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The withdrawal method, also known as the 4% rule is a common rule of thumb in retirement planning. It states that you can withdraw 4% of your savings in your first year of retirement and adjust that amount for inflation for every year without risking running out of money for at least 30 years.

The 4% rule assumes your investment portfolio contains about 60% stocks and 40% bonds. It also assumes you'll keep your spending level throughout retirement. It is supported using Monte Carlo simulations which run 1000’s of possible sequence of returns to predict the probability of your retirement success or failure.

There are several scenarios in which the Four Percent Rule might not work for a retiree. A severe or protracted market downturn can erode the value of a high-risk investment vehicle much faster than it can a typical retirement portfolio. Further, the Four Percent Rule does not work unless a retiree remains loyal to it year in and year out. Violating the rule one year to splurge on a major purchase can have severe consequences down the road, as this reduces the principal, which directly impacts the compound interest that the retiree depends on for sustainability.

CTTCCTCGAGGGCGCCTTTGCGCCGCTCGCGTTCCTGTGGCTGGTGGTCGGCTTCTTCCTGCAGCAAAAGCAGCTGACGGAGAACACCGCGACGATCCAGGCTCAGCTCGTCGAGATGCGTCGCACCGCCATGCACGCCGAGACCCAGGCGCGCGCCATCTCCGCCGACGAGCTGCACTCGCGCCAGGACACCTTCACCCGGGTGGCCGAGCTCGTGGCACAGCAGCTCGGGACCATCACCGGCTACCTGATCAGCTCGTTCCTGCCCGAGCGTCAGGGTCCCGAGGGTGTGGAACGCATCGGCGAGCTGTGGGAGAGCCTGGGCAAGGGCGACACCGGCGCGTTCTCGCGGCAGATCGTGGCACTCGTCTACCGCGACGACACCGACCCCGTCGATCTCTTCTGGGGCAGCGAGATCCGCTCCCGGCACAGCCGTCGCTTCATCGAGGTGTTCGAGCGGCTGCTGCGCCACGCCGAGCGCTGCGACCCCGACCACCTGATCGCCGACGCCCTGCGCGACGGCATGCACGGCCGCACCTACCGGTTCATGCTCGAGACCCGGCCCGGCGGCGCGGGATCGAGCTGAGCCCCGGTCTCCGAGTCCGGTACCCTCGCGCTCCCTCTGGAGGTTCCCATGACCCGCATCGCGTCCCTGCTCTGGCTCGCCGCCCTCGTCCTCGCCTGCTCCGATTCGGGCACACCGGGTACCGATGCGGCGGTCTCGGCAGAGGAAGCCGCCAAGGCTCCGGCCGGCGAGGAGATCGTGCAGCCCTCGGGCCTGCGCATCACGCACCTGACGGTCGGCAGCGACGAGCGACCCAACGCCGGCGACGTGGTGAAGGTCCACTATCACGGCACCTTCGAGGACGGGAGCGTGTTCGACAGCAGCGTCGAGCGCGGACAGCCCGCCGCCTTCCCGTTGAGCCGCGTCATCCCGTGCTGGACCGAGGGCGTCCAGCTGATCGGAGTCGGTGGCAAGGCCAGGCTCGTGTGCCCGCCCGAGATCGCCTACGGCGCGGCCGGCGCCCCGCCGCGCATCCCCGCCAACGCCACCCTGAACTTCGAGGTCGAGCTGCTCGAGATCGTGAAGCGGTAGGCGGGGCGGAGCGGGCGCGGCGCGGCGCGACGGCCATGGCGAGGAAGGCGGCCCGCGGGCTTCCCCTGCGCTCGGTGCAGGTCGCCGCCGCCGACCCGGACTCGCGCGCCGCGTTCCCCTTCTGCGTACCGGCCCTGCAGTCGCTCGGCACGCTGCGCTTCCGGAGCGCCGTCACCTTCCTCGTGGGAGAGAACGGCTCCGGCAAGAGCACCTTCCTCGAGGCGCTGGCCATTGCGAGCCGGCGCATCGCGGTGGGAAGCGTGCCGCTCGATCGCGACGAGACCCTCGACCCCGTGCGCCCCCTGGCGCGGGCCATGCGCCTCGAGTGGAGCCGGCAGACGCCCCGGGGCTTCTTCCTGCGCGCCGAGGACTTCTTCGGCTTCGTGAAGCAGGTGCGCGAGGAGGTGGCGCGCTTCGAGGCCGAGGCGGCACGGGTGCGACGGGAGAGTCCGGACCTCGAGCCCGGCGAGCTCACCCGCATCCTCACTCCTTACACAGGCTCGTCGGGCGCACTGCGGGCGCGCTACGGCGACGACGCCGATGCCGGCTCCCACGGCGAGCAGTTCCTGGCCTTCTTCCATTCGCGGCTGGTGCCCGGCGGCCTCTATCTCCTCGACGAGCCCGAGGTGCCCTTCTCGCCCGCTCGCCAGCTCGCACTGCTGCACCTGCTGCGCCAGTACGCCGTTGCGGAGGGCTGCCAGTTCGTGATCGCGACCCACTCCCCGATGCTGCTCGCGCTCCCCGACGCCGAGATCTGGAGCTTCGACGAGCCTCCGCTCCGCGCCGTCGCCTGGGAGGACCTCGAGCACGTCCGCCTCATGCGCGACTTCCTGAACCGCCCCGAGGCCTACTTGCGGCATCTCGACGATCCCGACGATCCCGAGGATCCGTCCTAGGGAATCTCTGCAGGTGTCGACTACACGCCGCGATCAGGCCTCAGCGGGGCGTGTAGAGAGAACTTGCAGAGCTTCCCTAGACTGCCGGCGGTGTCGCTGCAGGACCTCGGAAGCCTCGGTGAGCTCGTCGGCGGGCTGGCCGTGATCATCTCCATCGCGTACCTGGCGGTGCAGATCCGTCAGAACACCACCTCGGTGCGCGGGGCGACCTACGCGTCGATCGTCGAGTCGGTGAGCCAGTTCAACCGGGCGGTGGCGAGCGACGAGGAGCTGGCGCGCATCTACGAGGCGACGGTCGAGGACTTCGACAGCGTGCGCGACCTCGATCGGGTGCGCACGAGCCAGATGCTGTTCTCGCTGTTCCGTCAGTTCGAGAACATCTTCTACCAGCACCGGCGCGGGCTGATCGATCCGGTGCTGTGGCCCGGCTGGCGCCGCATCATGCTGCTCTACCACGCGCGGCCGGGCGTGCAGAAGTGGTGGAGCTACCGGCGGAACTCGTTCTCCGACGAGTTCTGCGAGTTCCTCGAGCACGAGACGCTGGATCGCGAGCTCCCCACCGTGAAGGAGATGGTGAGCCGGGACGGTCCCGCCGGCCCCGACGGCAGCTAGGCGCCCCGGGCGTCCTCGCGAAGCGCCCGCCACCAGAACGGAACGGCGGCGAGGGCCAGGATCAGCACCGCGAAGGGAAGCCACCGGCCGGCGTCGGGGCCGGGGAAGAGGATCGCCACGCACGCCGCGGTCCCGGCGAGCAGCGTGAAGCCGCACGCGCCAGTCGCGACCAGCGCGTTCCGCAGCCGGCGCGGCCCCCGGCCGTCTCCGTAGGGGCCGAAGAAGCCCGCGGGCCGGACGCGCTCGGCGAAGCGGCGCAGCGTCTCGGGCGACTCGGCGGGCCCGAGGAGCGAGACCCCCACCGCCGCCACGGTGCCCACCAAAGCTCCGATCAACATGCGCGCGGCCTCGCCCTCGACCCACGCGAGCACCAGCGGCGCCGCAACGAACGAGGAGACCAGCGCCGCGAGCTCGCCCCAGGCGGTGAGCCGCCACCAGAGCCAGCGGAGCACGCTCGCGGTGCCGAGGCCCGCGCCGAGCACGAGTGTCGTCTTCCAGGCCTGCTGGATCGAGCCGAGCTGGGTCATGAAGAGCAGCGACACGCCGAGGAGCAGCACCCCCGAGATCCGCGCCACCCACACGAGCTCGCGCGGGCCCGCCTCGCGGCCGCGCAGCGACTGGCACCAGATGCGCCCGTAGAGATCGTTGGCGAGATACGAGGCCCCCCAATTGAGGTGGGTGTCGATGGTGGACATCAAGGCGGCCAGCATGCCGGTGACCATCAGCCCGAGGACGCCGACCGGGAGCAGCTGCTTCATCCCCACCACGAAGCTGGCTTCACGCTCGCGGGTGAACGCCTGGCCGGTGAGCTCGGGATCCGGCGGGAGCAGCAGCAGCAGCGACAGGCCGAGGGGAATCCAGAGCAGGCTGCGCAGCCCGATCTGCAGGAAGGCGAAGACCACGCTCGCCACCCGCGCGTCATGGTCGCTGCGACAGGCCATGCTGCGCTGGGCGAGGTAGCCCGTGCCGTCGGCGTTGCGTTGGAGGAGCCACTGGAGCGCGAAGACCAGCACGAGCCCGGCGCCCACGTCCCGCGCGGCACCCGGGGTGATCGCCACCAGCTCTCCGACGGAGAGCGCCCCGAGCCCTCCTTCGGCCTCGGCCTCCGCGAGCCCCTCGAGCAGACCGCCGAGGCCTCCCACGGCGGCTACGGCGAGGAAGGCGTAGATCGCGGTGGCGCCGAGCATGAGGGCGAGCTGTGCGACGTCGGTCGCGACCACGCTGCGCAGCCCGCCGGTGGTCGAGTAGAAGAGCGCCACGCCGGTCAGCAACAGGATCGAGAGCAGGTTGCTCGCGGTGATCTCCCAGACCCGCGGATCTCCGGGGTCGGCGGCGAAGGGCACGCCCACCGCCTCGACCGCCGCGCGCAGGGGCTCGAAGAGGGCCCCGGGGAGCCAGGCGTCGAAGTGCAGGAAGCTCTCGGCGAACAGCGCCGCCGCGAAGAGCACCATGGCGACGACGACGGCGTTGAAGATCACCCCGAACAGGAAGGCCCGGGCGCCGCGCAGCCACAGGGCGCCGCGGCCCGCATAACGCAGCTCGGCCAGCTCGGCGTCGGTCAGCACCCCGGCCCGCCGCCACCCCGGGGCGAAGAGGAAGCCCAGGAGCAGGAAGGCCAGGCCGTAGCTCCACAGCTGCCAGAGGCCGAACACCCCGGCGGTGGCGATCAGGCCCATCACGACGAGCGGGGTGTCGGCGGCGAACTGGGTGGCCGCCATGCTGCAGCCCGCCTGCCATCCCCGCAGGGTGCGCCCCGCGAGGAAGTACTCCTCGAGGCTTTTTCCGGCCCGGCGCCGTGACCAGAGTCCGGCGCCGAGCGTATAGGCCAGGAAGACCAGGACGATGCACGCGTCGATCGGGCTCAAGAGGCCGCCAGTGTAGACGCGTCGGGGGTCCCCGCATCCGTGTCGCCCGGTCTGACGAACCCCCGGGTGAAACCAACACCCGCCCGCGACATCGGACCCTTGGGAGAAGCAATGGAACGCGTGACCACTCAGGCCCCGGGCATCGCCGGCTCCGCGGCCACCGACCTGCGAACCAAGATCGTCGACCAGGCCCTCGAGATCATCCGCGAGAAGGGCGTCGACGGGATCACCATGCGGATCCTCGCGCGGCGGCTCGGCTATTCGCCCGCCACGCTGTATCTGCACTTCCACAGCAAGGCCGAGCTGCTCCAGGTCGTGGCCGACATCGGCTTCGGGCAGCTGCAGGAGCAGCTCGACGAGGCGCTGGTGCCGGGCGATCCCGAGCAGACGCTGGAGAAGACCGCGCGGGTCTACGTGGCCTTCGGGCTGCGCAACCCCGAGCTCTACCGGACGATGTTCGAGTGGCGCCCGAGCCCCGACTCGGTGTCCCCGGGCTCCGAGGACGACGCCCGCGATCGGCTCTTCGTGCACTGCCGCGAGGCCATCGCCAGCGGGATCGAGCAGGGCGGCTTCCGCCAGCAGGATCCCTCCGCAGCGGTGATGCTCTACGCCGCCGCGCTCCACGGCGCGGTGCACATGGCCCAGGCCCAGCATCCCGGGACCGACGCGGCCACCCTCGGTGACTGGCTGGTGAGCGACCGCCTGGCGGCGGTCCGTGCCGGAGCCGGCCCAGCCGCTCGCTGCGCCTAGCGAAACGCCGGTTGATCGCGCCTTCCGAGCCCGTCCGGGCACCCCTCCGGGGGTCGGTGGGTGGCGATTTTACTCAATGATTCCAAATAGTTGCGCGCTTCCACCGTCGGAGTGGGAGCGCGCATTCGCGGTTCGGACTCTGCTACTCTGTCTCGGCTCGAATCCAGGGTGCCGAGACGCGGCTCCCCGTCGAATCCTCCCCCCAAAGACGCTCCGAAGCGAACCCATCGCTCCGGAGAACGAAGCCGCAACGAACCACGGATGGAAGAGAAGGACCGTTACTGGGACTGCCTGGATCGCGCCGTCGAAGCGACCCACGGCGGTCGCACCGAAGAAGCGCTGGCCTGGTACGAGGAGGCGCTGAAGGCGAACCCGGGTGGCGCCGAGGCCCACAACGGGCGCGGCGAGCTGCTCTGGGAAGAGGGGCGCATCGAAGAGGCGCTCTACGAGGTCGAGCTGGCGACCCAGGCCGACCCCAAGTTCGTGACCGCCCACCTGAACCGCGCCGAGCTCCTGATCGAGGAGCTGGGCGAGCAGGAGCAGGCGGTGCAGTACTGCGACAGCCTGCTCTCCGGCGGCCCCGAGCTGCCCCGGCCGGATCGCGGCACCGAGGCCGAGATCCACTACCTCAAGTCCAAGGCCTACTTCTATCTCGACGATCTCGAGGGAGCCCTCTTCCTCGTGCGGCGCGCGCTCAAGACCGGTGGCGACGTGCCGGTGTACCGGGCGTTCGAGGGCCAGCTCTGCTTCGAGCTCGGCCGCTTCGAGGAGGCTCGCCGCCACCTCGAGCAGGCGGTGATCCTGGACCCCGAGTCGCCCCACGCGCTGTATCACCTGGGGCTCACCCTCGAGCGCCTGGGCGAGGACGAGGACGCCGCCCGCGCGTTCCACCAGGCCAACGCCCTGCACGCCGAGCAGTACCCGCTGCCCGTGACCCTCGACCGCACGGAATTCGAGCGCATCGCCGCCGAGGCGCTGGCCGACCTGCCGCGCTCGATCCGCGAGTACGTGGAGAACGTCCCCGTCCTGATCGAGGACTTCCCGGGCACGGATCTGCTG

You are basically relying on your portfolio and the corresponding success/failure probabilities to hedge against the 3 major retirement risks of longevity, inflation, and sequence of return. The more funds you have invested may mean that you can lower your withdrawal rate perhaps below 4% and thereby increase your odds of success. The maximum initial “safe” withdrawal rate is 4%

You should be aware that the 4% rule is an older rule that has come under pressure in recent years.
Following it no longer necessarily guarantees you won't run short of funds. It may work depending on how your investments perform, but you can't count on it being a sure thing, as it was developed when bond interest rates were much higher than they are now. We see this strategy mainly being used for shorter retirements where the person wants a simple plan with low flexibility

Life expectancy plays an important role in determining if this rate will be sustainable, as retirees who live longer need their portfolios to last longer, and medical costs and other expenses can increase as retirees age.



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